How can I detect (with regular expressions or heuristics) a web site link in a string of text such as a comment?
The purpose is to prevent spam. HTML is stripped so I need to detect invitations to copy-and-paste. It should not be economical for a spammer to post links because most users could not successfully get to the page. I would like suggestions, references, or discussion on best-practices.
- The low-hanging fruit like well-formed URLs (
- URLs but without the
http://prefix (i.e. a valid FQDN + valid HTTP path)
- Any other funny business
Of course, I am blocking spam, but the same process could be used to auto-link text.
Here are some things I'm thinking.
- The content is native-language prose so I can be trigger-happy in detection
- Should I strip out all whitespace first, to catch "
www .example.com"? Would common users know to remove the space themselves, or do any browsers "do-what-I-mean" and strip it for you?
- Maybe multiple passes is a better strategy, with scans for:
- Well-formed URLs
- All non-whitespace followed by '.' followed by any valid TLD
- Anything else?
I've read these and they are now documented here, so you can just references the regexes in those questions if you want.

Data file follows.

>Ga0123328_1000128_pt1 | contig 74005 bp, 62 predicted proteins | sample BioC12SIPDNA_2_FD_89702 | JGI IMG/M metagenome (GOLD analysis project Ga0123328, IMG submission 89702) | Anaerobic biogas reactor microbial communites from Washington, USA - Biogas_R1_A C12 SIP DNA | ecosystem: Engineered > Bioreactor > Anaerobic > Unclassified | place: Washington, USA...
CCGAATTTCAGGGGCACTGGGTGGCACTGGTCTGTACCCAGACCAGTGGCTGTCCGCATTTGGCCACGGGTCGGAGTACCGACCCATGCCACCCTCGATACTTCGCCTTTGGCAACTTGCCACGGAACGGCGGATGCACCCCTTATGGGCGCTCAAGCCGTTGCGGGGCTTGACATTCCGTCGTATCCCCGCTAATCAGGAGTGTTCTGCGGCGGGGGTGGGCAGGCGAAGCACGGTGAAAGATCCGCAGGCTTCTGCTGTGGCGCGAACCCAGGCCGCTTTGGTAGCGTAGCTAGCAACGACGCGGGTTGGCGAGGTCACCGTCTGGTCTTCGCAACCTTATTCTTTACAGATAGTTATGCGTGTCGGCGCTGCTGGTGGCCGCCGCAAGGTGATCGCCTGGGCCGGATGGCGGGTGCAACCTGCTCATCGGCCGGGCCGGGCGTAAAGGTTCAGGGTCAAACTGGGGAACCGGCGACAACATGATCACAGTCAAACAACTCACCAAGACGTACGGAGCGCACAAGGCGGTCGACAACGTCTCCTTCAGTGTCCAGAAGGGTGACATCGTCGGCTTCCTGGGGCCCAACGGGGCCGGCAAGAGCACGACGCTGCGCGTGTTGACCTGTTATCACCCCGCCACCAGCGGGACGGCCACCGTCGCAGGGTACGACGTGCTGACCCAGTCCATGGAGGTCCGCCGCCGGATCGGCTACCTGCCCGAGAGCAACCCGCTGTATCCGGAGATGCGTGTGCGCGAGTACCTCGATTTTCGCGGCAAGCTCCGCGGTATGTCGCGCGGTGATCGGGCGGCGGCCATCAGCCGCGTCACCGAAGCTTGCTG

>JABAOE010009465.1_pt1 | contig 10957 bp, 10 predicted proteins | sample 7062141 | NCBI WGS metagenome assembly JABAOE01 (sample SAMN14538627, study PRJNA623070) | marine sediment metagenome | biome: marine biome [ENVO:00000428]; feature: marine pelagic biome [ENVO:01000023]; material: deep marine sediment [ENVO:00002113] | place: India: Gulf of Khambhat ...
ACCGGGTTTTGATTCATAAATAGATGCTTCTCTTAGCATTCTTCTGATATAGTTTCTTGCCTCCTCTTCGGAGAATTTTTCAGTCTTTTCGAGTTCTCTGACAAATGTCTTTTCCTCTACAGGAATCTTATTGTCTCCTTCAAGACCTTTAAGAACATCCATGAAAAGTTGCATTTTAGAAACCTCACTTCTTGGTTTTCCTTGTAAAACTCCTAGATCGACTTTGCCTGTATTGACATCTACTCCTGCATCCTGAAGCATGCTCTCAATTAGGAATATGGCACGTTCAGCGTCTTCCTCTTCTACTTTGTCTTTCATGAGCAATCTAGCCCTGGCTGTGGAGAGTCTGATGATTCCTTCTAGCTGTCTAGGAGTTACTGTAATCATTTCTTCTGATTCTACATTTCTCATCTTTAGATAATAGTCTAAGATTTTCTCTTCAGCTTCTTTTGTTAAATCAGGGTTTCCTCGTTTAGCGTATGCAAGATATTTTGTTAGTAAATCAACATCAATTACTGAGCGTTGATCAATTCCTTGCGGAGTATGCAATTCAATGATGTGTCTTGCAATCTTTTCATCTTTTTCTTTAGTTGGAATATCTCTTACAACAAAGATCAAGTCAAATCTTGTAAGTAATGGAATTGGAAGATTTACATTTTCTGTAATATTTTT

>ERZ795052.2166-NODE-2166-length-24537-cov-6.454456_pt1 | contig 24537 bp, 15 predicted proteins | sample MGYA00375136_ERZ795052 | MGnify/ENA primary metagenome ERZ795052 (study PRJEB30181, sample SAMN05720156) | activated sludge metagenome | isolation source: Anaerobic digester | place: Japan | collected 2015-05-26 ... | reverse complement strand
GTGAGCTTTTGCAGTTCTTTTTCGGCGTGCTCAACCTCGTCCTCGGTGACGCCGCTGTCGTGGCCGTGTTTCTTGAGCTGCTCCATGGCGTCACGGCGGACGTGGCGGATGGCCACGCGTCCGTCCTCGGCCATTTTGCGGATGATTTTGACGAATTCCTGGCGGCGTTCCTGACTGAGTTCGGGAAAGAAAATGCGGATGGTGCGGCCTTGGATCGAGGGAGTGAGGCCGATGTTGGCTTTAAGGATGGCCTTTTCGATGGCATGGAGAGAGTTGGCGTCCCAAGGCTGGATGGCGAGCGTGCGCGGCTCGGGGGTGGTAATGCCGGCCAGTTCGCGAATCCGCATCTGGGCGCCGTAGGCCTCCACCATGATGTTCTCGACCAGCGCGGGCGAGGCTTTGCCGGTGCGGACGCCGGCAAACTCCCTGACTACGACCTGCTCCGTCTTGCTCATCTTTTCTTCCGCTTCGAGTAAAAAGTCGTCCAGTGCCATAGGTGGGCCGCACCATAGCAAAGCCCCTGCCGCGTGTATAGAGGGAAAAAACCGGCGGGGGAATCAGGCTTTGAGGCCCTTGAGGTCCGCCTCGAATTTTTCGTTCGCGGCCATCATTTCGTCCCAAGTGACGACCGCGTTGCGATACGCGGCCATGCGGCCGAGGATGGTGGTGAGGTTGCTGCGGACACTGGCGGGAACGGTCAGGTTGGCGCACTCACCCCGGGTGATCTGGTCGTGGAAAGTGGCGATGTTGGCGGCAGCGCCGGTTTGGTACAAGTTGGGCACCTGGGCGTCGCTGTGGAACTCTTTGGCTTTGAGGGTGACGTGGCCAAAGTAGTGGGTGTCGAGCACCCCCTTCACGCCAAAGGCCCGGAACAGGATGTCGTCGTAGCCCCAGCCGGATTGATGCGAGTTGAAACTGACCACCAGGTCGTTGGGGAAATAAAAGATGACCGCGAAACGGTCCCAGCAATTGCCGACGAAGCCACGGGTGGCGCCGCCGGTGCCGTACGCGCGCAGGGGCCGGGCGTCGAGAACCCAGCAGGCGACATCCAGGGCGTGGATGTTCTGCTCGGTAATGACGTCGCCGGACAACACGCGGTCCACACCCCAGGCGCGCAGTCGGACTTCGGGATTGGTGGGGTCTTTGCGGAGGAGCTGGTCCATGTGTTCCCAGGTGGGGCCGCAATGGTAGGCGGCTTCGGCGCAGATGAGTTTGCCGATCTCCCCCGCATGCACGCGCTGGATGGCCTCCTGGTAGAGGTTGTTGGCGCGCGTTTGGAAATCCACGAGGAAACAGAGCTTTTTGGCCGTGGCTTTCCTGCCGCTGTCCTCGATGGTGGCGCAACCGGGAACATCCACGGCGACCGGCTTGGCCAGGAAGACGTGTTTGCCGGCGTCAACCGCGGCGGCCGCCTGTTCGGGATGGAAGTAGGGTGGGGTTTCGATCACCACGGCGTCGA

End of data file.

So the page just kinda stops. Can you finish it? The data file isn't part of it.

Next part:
- What is the best regular expression to check if a string is a valid URL
- Getting parts of a URL (Regex)
Update and Summary
Wow, I there are some very good heuristics listed in here! For me, the best bang-for-the-buck is a synthesis of the following:
- @Jon Bright's technique of detecting TLDs (a good defensive chokepoint)
- For those suspicious strings, replace the dot with a dot-looking character as per @capar
- A good dot-looking character is @Sharkey's subscripted · (i.e. "·"). · is also a word boundary so it's harder to casually copy & paste.
That should make a spammer's CPM low enough for my needs; the "flag as inappropriate" user feedback should catch anything else. Other solutions listed are also very useful:
- Strip out all dotted-quads (@Sharkey's comment to his own answer)
- Pinging the URL server-side to establish whether it is a web site. (Perhaps I could run the HTML through SpamAssassin or another Bayesian filter as per @Nathan..)
- Looking at Chrome's source for its smart address bar to see what clever tricks Google uses
- Calling out to OWASP AntiSAMY or other web services for spam/malware detection.